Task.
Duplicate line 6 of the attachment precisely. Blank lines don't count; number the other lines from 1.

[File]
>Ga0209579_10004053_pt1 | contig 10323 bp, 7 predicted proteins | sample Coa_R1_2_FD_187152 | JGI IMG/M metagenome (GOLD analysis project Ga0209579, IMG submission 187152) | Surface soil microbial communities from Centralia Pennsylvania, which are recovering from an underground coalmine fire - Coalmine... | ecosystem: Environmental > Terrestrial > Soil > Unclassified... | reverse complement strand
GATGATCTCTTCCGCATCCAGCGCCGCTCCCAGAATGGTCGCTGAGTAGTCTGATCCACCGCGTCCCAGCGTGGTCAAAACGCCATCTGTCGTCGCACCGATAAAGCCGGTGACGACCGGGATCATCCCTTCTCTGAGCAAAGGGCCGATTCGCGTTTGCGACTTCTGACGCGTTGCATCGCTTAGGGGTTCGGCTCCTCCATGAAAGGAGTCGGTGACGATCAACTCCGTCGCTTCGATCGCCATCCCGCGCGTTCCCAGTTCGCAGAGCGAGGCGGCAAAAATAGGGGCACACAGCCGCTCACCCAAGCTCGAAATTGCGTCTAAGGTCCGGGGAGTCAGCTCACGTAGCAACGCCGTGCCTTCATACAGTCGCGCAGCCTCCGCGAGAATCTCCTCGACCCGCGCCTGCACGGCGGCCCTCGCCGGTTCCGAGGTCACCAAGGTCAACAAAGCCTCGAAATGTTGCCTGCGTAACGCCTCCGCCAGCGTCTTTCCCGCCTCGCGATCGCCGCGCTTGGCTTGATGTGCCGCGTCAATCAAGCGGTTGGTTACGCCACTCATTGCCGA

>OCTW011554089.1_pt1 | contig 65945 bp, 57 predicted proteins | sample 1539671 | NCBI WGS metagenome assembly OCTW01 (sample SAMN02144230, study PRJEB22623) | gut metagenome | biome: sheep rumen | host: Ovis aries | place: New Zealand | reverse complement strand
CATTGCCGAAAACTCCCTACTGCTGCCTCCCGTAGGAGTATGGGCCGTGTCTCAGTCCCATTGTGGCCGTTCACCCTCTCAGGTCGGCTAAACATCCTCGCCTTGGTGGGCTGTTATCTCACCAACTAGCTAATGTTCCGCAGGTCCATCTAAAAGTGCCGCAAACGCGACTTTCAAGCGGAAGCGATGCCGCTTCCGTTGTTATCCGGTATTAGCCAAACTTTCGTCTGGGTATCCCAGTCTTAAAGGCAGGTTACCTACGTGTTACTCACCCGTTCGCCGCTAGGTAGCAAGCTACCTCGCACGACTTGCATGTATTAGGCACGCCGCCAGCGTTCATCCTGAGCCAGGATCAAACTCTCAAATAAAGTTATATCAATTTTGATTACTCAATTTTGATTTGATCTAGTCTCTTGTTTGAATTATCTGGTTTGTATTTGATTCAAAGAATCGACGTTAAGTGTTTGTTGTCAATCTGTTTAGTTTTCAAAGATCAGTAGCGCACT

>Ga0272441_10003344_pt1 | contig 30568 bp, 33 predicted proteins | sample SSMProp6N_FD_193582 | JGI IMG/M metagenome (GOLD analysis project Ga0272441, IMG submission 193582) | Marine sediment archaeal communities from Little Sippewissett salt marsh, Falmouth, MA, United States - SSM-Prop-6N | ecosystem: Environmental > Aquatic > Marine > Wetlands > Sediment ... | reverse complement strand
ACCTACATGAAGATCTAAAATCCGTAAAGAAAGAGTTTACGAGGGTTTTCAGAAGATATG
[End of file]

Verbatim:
ACCTACATGAAGATCTAAAATCCGTAAAGAAAGAGTTTACGAGGGTTTTCAGAAGATATG